By Elizabeth Marie Himchak
The new site supervisor at the 4S Ranch Boys & Girls Club recently arrived with more than a decade of youth-related work experience.
Jon Rios said he started his career with children as a 17-year-old working at the Boys & Girls Club in National City.
After various positions with other youth-related programs including being a teen mentor at South Bay Community Services, working at the school run by the county office of education for youths in the juvenile court system, and most recently developing a violence prevention program in Escondido, Rios has returned to the Boys & Girls Club organization.
“I’ve always found it really enlightening (working with youths),” Rios said. “I learn more from them than they learn from me.
“It’s awesome that I get to be someone they look up to for direction, as an example,” he said.
Rios said when one’s career entails “having fun most of the day, that is great.”
The San Diego native said he studied sociology at the University of California San Diego, which helps him when working with children and teens in after-school programs.
Rios said his goal is to provide leadership opportunities along with other life lessons to children who come to the club, rather than have just supervised play as was the case at the recreation center he attended as a youth.
“When I found out there was structure here, it was exciting,” Rios said. “It’s more than just recreation. So much more (focus) on education and even recreation (activities are) educational.”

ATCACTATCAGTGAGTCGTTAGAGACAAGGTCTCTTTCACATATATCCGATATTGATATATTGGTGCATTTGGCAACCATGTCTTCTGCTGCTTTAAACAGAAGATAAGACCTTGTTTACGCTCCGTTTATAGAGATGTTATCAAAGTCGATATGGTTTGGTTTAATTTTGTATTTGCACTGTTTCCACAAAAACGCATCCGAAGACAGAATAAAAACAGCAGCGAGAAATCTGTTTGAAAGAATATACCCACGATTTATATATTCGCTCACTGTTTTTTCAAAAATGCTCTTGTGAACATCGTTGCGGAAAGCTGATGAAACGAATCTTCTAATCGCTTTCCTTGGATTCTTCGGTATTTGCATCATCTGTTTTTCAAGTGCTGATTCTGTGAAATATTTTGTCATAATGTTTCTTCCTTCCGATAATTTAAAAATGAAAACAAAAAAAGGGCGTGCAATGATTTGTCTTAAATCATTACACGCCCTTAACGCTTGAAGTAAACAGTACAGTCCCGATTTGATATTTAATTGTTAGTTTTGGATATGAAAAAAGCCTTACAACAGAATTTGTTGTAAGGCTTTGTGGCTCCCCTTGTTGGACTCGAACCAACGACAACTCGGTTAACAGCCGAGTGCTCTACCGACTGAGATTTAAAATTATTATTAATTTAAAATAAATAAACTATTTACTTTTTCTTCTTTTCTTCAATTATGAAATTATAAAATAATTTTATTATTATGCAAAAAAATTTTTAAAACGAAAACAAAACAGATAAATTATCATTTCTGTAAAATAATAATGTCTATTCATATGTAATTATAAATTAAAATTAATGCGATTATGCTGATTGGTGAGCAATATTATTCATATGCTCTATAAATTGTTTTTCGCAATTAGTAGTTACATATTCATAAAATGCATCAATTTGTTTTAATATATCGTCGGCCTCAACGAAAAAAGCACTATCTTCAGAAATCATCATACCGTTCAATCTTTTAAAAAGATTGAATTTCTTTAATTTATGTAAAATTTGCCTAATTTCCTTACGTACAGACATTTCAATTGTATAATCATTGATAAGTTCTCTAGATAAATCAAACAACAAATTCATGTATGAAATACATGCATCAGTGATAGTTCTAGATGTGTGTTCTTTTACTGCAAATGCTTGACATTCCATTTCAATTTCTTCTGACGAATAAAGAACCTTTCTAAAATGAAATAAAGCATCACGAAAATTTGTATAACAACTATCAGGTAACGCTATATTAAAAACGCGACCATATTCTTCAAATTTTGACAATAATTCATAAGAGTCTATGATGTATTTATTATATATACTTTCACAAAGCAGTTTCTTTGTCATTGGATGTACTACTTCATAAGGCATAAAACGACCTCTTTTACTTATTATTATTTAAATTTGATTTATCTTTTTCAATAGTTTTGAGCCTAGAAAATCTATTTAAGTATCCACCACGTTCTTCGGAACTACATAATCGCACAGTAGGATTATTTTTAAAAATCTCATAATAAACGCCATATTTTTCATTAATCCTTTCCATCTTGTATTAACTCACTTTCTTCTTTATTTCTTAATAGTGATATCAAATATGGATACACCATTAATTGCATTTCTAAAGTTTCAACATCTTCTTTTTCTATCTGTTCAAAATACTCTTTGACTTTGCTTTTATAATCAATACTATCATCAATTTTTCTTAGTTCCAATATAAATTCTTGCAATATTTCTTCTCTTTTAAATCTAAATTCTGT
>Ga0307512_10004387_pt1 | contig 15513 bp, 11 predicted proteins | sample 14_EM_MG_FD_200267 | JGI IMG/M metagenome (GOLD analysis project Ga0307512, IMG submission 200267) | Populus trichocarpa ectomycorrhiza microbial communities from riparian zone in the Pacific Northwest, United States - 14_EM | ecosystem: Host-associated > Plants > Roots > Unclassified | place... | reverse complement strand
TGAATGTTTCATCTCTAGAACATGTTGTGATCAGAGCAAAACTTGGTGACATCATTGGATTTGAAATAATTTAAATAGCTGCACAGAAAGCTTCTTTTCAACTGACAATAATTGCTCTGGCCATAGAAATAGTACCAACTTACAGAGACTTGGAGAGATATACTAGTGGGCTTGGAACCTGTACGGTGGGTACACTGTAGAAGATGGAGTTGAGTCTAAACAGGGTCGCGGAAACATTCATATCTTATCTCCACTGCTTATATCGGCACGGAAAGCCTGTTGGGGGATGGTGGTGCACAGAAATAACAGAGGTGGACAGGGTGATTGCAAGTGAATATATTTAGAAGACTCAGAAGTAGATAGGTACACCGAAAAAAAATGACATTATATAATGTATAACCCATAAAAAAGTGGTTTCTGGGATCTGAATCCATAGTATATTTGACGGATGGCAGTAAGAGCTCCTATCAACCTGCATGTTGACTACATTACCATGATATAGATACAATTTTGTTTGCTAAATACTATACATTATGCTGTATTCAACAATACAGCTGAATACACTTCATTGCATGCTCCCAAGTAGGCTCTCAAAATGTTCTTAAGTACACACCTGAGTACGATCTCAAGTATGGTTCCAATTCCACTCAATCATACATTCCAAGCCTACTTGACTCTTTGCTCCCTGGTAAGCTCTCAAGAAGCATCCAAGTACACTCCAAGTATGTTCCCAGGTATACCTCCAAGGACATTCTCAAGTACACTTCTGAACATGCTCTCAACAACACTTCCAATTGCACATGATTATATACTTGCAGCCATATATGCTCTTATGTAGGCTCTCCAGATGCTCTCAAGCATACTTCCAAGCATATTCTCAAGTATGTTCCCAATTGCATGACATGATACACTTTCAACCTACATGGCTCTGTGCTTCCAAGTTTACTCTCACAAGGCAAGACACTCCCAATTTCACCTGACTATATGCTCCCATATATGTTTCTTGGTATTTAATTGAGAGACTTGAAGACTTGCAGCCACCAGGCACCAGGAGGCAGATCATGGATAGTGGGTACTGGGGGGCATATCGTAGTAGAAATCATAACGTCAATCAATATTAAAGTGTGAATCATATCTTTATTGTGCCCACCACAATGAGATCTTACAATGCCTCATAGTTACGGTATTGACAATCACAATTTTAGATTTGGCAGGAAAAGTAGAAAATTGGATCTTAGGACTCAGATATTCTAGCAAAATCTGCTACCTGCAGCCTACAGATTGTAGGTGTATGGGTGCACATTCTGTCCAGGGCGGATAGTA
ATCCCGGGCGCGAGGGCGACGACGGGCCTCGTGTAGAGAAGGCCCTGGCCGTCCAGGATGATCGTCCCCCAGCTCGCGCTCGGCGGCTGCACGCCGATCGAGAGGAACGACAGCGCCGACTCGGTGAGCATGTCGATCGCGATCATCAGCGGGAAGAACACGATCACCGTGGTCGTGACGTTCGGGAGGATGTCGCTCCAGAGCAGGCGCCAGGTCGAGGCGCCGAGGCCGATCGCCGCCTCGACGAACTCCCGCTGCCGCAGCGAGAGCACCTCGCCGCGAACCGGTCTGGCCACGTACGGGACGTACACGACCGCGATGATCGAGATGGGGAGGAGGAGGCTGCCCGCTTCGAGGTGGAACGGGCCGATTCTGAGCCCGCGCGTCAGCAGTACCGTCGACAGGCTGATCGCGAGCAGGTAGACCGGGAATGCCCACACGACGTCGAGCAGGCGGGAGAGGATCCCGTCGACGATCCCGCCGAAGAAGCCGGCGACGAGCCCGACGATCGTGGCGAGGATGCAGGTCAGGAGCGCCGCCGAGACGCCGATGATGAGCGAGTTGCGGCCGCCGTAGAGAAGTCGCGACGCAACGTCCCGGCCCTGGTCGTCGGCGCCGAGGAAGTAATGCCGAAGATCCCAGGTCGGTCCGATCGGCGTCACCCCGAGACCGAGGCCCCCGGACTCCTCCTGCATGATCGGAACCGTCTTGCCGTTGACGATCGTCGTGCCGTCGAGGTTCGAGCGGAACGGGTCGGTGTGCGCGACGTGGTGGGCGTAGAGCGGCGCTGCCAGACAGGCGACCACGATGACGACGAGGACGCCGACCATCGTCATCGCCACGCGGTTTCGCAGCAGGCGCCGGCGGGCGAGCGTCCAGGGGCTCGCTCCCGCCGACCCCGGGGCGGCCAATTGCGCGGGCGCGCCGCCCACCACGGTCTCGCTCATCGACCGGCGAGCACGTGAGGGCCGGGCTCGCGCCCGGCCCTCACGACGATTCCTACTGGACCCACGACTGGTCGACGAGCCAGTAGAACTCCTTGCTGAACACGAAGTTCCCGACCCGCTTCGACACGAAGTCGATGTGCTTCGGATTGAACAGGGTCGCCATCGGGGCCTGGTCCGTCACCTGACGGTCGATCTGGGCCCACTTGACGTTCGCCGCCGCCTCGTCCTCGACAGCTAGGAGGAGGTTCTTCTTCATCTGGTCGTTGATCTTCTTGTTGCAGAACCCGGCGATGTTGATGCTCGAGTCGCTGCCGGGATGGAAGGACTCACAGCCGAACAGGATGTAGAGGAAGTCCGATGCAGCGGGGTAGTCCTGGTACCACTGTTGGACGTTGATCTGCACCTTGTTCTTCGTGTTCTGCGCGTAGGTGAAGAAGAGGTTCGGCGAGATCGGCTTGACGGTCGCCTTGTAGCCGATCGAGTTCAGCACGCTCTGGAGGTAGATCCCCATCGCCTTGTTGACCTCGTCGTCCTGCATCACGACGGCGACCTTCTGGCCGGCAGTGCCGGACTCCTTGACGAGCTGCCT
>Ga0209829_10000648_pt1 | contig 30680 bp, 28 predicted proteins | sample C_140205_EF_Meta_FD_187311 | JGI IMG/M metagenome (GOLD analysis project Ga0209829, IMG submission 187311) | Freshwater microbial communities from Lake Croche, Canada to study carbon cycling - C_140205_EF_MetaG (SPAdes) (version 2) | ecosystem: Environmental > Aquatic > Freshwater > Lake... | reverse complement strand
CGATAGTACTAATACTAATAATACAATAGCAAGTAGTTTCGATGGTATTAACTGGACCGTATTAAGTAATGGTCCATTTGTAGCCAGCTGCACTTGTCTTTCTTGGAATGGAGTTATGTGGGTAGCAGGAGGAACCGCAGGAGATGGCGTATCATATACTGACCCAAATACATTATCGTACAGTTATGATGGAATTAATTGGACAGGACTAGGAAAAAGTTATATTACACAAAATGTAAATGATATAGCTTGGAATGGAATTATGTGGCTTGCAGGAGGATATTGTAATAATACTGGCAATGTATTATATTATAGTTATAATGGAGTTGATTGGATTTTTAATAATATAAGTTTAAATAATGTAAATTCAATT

He said when members play games, those games are designed to build character and self-esteem. Through a rotation system, children end up trying activities they might otherwise shy away from.
“(Years ago) only kids who loved sports were in the gym, or those who were big enough (to play),” he said. “Now all participate due to rotation.”
Besides learning about sports, members learn about the arts and have time to complete homework.
Rios said he is also very focused on maintaining a 20-to-1 ratio between children and staff members, because a higher ratio for the kindergarten through eighth-graders means the children do not get enough supervision.
Providing a quality after-school program at the club is more than just a job for Rios since his son, Eric, a kindergartner at Turtleback Elementary, is also one of the club members.
“As a parent, hearing a parent is directing this place raises the standard,” he said. “I tell the staff to treat the kids like they are your own. That is literally true for me.”
Rios said he also occasionally asks Eric if he has fun in certain rooms or with particular activities. If he says yes, that means they are working.
The 4S Ranch Boys & Girls Club, 16118 4S Ranch Parkway, has 130-150 members attend its after-school program daily. They come from Westwood and Turtleback elementaries in Rancho Bernardo, and Monterey Ridge and Stone Ranch elementaries and Oak Valley Middle School in 4S Ranch. Busing is offered from all but Stone Ranch, which is a short walk’s distance.